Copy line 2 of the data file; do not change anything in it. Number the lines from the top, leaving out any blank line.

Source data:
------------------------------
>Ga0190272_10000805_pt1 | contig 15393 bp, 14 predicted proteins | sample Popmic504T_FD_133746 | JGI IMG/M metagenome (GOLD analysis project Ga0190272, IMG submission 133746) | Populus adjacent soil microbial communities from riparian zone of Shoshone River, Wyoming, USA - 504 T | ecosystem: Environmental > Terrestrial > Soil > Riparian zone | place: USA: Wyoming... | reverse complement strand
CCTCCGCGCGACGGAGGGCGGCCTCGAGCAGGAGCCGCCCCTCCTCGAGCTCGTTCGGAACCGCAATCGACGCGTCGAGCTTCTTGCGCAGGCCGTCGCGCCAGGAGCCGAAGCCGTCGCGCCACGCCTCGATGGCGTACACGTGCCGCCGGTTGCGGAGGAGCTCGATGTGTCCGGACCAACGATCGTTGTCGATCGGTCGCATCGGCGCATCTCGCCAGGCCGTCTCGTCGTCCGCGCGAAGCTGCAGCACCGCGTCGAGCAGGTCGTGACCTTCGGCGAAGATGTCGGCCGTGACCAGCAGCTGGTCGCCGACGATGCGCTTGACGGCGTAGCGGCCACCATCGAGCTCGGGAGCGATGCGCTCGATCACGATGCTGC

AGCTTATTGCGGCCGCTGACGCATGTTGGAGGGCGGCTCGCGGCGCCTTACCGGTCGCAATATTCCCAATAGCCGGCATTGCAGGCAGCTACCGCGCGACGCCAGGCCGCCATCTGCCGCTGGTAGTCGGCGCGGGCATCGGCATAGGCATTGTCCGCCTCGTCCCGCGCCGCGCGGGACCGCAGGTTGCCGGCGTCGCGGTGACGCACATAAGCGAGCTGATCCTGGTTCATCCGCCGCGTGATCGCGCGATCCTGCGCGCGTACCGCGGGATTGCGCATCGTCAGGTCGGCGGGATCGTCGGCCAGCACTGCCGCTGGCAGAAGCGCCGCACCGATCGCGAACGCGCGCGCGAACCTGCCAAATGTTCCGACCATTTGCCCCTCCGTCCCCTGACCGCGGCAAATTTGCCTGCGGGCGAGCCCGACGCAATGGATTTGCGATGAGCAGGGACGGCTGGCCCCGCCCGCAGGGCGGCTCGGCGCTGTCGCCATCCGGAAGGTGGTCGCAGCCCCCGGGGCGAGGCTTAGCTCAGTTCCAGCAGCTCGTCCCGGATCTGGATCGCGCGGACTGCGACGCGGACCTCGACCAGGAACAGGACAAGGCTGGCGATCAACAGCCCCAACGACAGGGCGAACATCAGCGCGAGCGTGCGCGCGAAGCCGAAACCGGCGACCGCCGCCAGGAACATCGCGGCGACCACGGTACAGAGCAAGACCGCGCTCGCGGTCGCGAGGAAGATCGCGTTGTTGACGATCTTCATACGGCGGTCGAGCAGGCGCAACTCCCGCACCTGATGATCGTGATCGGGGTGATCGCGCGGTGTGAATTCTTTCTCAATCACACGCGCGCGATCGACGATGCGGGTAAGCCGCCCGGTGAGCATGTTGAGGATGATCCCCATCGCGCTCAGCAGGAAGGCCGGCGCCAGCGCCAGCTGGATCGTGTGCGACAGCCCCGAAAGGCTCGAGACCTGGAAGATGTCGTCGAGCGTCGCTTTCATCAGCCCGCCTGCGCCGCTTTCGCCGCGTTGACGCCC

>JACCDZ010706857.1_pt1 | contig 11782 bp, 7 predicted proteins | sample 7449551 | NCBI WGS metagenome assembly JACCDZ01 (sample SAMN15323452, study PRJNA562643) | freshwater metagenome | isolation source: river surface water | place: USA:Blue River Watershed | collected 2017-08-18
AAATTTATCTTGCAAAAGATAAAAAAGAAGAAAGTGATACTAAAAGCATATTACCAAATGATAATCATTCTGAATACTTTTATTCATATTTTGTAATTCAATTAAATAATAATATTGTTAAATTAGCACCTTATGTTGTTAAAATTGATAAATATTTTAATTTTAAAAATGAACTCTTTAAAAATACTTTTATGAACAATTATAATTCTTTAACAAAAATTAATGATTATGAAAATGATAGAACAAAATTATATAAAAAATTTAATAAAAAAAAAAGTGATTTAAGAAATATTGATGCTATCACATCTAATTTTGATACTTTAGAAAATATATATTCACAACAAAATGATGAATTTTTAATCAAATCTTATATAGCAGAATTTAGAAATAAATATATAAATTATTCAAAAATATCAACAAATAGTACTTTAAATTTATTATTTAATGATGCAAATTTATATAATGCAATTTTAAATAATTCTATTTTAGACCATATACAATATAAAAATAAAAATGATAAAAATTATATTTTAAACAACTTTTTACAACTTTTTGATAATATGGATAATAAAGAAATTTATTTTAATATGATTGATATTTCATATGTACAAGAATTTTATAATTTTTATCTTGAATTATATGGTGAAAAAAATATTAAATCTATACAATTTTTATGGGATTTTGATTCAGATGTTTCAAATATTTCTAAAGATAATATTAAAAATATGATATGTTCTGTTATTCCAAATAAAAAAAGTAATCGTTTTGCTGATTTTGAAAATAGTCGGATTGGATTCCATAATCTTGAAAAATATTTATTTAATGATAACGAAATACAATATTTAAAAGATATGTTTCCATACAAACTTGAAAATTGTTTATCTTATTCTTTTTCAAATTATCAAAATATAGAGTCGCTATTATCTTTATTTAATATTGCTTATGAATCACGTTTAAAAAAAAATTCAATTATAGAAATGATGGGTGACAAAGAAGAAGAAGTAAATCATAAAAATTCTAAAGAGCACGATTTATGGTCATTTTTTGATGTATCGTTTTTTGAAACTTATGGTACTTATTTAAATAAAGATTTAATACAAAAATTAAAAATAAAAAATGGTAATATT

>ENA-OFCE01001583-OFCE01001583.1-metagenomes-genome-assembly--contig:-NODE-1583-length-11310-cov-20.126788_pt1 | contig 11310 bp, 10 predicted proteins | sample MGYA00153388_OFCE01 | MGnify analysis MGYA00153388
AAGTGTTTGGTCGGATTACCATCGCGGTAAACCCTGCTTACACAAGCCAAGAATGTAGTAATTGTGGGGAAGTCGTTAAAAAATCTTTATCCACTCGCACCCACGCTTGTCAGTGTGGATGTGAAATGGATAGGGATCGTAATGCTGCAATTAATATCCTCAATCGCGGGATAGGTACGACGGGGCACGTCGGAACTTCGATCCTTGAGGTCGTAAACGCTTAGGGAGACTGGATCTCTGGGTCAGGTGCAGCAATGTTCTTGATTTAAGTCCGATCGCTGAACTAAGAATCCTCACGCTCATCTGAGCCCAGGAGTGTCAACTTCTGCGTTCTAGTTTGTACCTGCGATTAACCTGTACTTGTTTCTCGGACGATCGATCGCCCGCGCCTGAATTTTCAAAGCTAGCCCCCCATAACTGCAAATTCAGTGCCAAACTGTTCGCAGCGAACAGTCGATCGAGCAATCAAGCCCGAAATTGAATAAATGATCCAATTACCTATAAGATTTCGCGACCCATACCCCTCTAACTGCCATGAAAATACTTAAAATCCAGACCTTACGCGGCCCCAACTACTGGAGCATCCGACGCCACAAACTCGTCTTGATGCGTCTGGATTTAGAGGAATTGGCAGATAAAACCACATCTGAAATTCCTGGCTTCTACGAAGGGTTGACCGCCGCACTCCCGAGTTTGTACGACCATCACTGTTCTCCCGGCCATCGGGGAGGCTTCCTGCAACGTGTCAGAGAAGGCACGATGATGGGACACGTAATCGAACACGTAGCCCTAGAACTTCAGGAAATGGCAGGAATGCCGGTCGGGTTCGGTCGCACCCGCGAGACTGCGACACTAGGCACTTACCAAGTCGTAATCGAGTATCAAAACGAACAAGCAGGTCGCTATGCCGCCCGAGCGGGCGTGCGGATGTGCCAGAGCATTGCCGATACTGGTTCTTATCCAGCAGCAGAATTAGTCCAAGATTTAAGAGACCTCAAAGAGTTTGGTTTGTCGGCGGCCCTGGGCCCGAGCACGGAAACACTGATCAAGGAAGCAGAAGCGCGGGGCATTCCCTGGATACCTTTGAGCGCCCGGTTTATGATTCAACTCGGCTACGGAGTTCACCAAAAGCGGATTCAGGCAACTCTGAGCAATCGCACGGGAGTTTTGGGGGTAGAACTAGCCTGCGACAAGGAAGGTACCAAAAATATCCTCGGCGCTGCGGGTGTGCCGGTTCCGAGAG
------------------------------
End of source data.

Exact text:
CCTCCGCGCGACGGAGGGCGGCCTCGAGCAGGAGCCGCCCCTCCTCGAGCTCGTTCGGAACCGCAATCGACGCGTCGAGCTTCTTGCGCAGGCCGTCGCGCCAGGAGCCGAAGCCGTCGCGCCACGCCTCGATGGCGTACACGTGCCGCCGGTTGCGGAGGAGCTCGATGTGTCCGGACCAACGATCGTTGTCGATCGGTCGCATCGGCGCATCTCGCCAGGCCGTCTCGTCGTCCGCGCGAAGCTGCAGCACCGCGTCGAGCAGGTCGTGACCTTCGGCGAAGATGTCGGCCGTGACCAGCAGCTGGTCGCCGACGATGCGCTTGACGGCGTAGCGGCCACCATCGAGCTCGGGAGCGATGCGCTCGATCACGATGCTGC